The Black Keys may have been the technical headliners of FM 94/9’s Independence Jam, but as the sun began to set and Yeah Yeah Yeahs were welcomed to the stage, the throng of maniacal tweens made it clear that nobody was there for the blues. Having spent the last six years teetering between indie and mainstream success, a hero’s welcome is likely nothing new for the band, and as frontwoman/force of nature Karen O wrapped a spiky-gloved hand around her microphone, nothing stood between her and the hysterical crowd’s expectations.
Ever since discovering Pro Tools during the recording of Show Your Bones, Yeah Yeah Yeahs albums have been lushly produced and layered affairs, which can’t help but make their performances seem anemic by comparison. The masterful Nick Zinner—who thankfully, unlike on this year’s It’s Blitz, was not forced to waste his talents on synth duty—did his best to fatten up the sound with his reliably inventive guitar work, but could only do so much. Unsung drummer Brian Chase wrangled the songs with his forceful, syncopated percussion, while an anonymous fourth person thanklessly handled acoustic guitar, synthesizer, and bass from the rear of the stage.
But Yeah Yeah Yeahs have always been The Karen O Show, for better or worse, and Sunday was no exception. Oozing extraterrestrial charisma and sporting what appeared to be a giant pillowcase with technicolor Native American patterns over a neon-green leotard, the singer growled and strutted around the stage, spitting water into the air and deep-throating her microphone. The routine is probably a staple of every show, but what it may have lacked in spontaneity it made up for in goofy charm. Opening with “Dull Life”, It’s Blitz’s only straight-forward rocker, Karen and company quickly ramped up the energy for the festival crowd.
Though it’s natural for bands to lean heavily on their latest release, Yeah Yeah Yeahs’ set list was diplomatically diverse. Show Your Bones tracks “Gold Lion”, “Honeybear”, and “Cheated Hearts”—which featured a prolonged intro—were all dusted off, as were “Pin” from 2003’s Fever To Tell, “Rockers To Swallow” from last year’s Is Is, and “Miles Away” from their self-titled EP. The song selection was a welcome mixture of the band’s hits and deeper cuts, and served as a fine introduction for casual listeners.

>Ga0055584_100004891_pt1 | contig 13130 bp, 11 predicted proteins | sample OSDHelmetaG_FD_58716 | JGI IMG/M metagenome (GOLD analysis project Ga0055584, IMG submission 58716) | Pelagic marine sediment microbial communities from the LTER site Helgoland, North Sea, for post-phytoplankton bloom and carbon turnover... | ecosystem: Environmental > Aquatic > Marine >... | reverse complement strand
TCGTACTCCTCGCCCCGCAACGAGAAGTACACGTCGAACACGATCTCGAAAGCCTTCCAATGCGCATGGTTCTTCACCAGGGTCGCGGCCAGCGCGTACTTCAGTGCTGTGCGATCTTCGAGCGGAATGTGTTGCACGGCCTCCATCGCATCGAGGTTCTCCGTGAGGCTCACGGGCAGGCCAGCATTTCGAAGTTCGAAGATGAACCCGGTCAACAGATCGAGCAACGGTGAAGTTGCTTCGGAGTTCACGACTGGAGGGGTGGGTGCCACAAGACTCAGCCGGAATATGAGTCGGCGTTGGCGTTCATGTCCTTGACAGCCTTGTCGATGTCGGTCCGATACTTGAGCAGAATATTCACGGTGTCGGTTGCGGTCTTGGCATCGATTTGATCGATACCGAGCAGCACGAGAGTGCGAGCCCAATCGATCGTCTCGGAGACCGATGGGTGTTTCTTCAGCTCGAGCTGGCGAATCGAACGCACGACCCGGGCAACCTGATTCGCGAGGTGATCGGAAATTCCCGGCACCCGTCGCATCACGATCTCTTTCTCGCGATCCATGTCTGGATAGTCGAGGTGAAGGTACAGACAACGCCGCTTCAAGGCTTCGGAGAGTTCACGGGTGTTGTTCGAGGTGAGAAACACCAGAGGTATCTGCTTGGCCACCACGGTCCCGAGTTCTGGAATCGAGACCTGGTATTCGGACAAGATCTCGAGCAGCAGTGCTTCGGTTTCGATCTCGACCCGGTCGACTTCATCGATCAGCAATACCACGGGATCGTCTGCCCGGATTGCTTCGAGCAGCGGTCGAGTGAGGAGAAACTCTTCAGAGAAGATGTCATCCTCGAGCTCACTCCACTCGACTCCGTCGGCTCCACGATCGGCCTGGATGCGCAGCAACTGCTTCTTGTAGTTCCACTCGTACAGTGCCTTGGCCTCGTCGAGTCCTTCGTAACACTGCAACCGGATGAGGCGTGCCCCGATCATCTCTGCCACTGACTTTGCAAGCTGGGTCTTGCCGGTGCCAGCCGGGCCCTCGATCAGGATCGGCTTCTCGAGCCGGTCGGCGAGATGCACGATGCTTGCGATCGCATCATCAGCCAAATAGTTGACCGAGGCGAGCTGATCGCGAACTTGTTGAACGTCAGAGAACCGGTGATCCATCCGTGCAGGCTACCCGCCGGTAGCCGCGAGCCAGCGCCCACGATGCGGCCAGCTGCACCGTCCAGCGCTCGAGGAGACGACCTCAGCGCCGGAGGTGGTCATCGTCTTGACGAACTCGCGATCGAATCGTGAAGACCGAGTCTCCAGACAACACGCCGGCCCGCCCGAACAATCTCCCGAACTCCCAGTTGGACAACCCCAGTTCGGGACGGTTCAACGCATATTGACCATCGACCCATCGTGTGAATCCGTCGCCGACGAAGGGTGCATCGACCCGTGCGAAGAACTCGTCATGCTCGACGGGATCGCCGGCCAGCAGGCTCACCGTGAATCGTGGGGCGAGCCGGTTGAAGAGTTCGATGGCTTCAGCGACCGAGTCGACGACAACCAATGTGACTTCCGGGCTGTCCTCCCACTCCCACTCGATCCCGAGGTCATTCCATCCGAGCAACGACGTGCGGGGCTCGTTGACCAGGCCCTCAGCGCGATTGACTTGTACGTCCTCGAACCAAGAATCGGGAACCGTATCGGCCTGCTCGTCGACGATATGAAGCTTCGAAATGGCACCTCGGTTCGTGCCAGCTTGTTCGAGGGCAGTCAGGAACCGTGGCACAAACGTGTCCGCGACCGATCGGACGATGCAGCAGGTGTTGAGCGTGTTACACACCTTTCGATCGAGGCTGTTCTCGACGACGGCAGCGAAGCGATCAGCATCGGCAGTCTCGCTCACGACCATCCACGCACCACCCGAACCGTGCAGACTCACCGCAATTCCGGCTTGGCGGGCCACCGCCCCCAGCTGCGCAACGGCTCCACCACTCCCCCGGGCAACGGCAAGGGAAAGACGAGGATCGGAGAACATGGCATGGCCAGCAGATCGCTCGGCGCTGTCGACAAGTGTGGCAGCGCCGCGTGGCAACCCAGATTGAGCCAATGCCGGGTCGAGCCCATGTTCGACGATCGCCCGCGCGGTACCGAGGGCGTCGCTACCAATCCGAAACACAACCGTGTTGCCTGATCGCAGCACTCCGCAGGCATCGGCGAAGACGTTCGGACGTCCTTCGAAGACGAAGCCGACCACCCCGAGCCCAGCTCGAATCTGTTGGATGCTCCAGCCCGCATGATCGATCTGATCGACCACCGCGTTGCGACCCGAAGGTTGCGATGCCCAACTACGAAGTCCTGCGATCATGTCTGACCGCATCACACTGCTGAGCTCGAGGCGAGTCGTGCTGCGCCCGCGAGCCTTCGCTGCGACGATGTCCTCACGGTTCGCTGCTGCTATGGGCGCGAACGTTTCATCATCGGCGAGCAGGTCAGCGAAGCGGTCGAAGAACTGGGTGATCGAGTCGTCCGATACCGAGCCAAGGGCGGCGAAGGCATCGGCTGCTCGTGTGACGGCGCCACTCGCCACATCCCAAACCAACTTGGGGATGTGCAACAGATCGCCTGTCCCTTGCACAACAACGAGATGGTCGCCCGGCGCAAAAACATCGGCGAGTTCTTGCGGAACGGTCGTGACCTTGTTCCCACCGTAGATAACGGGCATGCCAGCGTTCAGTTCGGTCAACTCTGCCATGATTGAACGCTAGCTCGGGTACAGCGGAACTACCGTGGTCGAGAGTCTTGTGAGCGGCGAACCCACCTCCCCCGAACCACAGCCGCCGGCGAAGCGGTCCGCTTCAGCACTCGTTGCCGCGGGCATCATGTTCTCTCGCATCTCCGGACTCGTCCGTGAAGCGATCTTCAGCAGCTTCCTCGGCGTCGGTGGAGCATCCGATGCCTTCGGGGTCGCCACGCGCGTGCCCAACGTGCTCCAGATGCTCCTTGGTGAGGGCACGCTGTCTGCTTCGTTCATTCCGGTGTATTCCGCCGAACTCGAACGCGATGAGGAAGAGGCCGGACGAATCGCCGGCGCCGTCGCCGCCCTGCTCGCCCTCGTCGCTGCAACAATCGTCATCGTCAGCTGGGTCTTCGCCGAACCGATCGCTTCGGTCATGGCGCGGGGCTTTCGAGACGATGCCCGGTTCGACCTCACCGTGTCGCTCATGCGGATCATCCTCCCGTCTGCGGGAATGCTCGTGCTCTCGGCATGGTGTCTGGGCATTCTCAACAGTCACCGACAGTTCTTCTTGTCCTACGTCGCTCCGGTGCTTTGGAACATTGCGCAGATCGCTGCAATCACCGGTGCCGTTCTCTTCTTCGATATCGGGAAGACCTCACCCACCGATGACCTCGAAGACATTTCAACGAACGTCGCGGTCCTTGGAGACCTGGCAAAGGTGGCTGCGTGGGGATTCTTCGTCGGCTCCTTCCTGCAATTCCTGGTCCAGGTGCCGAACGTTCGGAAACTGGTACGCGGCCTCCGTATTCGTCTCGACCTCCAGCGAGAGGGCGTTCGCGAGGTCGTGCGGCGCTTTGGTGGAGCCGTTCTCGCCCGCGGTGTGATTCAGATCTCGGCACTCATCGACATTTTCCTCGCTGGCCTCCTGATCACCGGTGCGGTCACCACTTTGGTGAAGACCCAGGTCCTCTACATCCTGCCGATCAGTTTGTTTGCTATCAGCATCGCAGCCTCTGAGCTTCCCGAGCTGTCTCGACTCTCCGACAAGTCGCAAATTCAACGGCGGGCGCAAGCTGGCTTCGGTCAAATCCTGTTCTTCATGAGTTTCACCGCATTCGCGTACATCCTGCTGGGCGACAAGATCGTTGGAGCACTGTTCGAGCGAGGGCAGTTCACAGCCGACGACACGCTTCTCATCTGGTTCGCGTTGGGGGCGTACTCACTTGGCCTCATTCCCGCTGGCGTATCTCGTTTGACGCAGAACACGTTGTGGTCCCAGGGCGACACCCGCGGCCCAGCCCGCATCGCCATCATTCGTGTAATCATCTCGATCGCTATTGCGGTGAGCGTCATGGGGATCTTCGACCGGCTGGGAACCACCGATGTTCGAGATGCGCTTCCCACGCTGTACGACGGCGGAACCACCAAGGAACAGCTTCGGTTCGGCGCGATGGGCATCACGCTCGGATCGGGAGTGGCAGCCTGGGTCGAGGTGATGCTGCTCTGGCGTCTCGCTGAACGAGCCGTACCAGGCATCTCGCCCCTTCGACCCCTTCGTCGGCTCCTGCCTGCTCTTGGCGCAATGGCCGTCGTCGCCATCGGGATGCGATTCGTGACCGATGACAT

Of course, no Yeah Yeah Yeahs show would be complete without the obligatory performance of their hit single “Maps”, the opening notes of which caused several of the teenagers in the crowd to convulse in tears (seriously). Once an oddity among Fever To Tell’s balls-out post-punk, the song has become the band’s calling card, attracting fans who have little interest in the group’s usual sound. The song has proven to be a mixed blessing, forcing Karen O to (over)indulge her sentimental muse on subsequent releases. On Sunday, the band seemed even more sick of the cartographic ballad than longtime fans are; their perfunctory performance limped along with a fraction of the emotional intensity it should have had.
Luckily, the band was far less sick of playing their new material, and they tackled songs from It’s Blitz with aplomb. “Soft Shock” and “Heads Will Roll” sounded far fresher than the played-out “Maps”, and they ended the set on a high note with their hit single “Zero”. Despite having been scheduled for an hour, the band only played for forty minutes, ignoring the crowd’s feeble attempt to summon them back for an encore. The brevity of the set made the performance feel phoned-in: passable, but clearly not their “A” game.
Even more problematic was how out of their element the band seemed as they played a sunny festival show with the ocean behind them. Yeah Yeah Yeahs are at their strongest when they exude sex and danger; they belong in seedy night clubs, not playing outdoor twilight shows for Twilight fans. “Maps” may have earned the band deserved attention, but it also neutered them in the process; it’s highly unlikely that they’ll ever again release anything as raw as Fever To Tell. Nevertheless, there were moments on Sunday, in between the rehearsed theatrics and sappy balladry, where the Yeah Yeah Yeahs of yesterday revealed themselves in all their unbound, feverish glory.